- £10 million to create an activity park for young people and to establish a new home for the Barnsley Youth Choir.
- Ongoing investment in the Principal Towns programme.
Where does money for the capital programme come from?
Capital funds are separate from our revenue budget and cannot be used to fund running costs. Capital funding can come from a number of sources, including:
- capital receipts from selling off assets for example land
- specific grants to pay for specific schemes or initiatives
- borrowing, for example a loan
- match funding/contribution from external parties
- money set aside from reserves (underspends) from the revenue budget.
We’ll continue our drive to invest in the borough's future with a proposed £77 million of new capital investment. This is to be spent over the next three to five years through the ongoing roll-out of our capital investment programme.
Does this proposed increase include fire and police services?
No, it doesn’t. The 3.9% increase is just for the part of the Council Tax bill that’s paid to us for the services we deliver. We don’t pay for the police and fire service out of our budget. They set their own Council Tax precept for the services they provide. This precept is paid over to the police and fire authorities respectively.
If you live in an area that has a parish council, you may also have to pay an additional amount. This figure is set by the parish council.
How will my Council Tax be spent?
The general Council Tax contribution helps meet the running costs of all the services we provide in the borough. This includes schools, social care, maintaining roads, waste collection and recycling, libraries and health protection.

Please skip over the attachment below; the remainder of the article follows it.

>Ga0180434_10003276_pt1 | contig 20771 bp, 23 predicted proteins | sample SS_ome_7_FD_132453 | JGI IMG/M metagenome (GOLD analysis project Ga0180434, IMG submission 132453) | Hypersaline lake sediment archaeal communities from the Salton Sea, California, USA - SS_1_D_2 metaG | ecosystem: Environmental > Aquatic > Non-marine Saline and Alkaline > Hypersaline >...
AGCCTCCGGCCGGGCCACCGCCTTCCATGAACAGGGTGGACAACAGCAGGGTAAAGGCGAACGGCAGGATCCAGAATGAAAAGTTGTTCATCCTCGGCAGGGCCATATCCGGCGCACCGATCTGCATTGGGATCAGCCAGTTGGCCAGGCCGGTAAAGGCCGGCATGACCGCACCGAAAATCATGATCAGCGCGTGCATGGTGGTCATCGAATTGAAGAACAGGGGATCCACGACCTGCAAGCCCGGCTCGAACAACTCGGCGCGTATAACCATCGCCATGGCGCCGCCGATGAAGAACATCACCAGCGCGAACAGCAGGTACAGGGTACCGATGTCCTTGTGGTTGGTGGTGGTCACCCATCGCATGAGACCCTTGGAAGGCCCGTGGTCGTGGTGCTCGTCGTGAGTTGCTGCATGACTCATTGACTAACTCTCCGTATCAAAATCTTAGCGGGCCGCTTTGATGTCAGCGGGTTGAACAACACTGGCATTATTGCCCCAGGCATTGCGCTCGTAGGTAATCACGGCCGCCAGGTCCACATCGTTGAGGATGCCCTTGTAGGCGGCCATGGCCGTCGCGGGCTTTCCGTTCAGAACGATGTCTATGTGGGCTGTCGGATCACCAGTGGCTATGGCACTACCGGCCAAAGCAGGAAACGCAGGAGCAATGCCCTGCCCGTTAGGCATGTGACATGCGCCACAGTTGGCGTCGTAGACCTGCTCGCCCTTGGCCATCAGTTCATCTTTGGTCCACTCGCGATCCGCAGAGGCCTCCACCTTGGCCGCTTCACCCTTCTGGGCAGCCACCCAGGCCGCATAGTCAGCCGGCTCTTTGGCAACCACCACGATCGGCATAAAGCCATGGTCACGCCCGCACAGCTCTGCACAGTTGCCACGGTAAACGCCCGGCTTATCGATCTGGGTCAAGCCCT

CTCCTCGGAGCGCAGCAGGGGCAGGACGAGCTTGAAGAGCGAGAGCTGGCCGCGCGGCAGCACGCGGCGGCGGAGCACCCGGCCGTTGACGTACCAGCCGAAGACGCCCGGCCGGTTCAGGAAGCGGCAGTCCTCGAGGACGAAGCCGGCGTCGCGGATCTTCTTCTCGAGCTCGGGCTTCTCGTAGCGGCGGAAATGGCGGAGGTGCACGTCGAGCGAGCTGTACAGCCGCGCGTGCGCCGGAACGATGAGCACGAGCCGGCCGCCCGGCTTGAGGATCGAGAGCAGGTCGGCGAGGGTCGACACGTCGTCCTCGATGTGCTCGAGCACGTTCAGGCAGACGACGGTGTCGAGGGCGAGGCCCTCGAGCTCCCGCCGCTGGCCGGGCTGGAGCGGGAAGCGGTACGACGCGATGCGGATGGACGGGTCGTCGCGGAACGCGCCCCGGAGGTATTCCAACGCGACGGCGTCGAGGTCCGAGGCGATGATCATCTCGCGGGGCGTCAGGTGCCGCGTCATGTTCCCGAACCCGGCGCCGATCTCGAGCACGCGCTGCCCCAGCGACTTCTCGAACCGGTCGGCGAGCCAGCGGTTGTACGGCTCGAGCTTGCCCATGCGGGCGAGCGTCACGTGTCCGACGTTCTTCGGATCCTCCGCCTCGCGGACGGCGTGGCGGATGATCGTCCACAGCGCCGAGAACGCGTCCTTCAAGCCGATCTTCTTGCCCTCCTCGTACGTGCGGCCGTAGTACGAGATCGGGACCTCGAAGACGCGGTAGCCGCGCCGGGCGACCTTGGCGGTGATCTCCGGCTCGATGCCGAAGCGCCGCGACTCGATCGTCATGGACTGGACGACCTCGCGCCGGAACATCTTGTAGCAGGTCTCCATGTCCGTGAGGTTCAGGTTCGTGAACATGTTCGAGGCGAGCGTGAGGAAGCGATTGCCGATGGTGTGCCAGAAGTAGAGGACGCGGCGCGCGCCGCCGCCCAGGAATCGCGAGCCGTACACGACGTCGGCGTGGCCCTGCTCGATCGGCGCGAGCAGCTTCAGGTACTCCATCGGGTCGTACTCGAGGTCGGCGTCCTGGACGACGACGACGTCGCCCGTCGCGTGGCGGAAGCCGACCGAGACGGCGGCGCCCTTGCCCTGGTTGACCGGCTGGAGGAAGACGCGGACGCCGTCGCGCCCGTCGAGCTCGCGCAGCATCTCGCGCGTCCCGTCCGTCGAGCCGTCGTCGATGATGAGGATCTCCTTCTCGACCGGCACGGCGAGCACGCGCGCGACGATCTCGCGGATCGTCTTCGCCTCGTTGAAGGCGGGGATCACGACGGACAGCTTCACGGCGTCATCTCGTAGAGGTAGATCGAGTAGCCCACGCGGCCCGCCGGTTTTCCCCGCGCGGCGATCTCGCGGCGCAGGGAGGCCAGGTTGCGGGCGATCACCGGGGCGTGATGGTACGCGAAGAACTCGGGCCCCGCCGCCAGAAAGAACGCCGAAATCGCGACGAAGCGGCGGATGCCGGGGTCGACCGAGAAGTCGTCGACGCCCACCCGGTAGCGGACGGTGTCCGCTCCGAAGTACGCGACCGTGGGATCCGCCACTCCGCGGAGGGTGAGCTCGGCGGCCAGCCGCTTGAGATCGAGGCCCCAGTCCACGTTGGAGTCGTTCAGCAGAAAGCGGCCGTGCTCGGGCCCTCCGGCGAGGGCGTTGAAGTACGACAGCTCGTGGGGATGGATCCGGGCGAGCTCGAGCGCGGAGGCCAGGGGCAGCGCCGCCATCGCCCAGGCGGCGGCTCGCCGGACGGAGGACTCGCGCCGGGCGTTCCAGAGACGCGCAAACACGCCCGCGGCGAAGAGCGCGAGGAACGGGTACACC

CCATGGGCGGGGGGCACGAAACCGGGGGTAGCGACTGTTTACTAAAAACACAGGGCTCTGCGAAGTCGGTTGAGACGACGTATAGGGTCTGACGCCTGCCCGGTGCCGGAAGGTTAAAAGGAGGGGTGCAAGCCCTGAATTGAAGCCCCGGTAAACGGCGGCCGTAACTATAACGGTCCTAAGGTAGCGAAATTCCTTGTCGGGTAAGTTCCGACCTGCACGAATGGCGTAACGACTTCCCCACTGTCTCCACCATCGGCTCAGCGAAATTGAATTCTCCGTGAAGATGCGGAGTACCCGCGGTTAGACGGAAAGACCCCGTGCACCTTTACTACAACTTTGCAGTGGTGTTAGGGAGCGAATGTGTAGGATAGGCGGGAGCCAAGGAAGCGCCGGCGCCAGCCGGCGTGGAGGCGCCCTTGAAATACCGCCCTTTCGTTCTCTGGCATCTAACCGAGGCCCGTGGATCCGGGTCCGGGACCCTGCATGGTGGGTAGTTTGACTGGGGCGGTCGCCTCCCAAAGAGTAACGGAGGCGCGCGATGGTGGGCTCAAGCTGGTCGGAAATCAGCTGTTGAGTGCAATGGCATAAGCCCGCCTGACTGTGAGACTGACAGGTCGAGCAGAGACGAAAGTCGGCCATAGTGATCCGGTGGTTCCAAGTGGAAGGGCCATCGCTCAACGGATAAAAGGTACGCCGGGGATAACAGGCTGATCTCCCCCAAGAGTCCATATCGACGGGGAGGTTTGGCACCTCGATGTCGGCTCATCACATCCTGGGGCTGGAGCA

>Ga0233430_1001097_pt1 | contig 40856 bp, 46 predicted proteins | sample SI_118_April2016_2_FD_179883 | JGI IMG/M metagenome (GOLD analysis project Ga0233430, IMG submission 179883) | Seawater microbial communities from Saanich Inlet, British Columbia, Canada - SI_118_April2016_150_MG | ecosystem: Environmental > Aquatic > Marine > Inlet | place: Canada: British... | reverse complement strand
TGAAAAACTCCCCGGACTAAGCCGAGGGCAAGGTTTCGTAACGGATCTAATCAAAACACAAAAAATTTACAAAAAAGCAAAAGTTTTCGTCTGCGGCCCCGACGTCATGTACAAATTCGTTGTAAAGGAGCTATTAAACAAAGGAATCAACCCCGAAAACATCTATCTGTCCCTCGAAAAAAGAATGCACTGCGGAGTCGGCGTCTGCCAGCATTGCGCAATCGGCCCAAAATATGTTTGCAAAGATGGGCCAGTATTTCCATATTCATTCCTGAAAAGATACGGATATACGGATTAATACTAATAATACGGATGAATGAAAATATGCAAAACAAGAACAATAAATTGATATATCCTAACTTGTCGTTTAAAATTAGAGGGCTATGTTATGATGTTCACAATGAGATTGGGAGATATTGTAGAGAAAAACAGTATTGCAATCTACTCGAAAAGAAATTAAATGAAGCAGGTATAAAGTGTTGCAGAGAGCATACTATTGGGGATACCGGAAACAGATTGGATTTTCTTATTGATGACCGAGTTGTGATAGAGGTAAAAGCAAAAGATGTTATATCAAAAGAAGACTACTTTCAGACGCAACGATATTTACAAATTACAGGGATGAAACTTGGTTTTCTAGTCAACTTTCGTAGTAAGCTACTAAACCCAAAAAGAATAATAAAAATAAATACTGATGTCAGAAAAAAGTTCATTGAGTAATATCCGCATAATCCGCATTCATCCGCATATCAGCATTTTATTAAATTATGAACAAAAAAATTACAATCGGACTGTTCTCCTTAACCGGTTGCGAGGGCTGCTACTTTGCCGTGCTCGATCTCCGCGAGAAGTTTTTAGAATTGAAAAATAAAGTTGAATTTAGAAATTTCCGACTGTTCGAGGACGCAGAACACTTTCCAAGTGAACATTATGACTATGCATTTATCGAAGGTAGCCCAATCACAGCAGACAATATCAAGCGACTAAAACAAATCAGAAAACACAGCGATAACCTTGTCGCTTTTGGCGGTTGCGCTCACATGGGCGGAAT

The government precept contribution is ring-fenced specifically to support the rising costs of adult social care. This is to support elderly and vulnerable residents.
The Council Tax you pay each year is used to help deliver the services that you need.
Why do I have to pay for services I don’t use?
You may not feel it’s up to you to pay towards adult social care services. But you may also feel the same about other services that you don’t need or use.
Lots of the services we provide are used to benefit everyone. Without them the borough would grind to a halt. These are services such as bin collections, maintaining roads and public health. Some services are used by fewer residents depending on personal circumstances. Including services such as children’s social care, home support for the elderly and special educational needs.
If you’re proposing to increase Council Tax, why can’t you deliver more services instead of asking us to do more for ourselves?
The increase in Council Tax helps contribute to the significant increase in the cost of running council services. While there are still a number of savings that need to be made, the increase in Council Tax will help protect and limit the cuts we need to make. Regardless of the increase in Council Tax, we still need to make over £20 million in savings over the next three years.
We’re working tirelessly to make our resources go further. We also want sustainable outcomes so we can be prepared for the further challenges we face. This is not only financially, but also in terms of the growing pressures and demands on our services. We’re trying to do more with less and focus on those areas with the biggest impact in the long run.
How do you work out how much you pay your staff?
Our pay policy sets out the arrangements for salary and related allowances paid to employees. This is refreshed at the start of each financial year and will be updated once approved at Full Council.
It details how salary levels are determined, the method for pay progression and the payment of allowances.
You can also find details of the salaries and job titles of senior employees. This is for those whose salary is more than £50,000.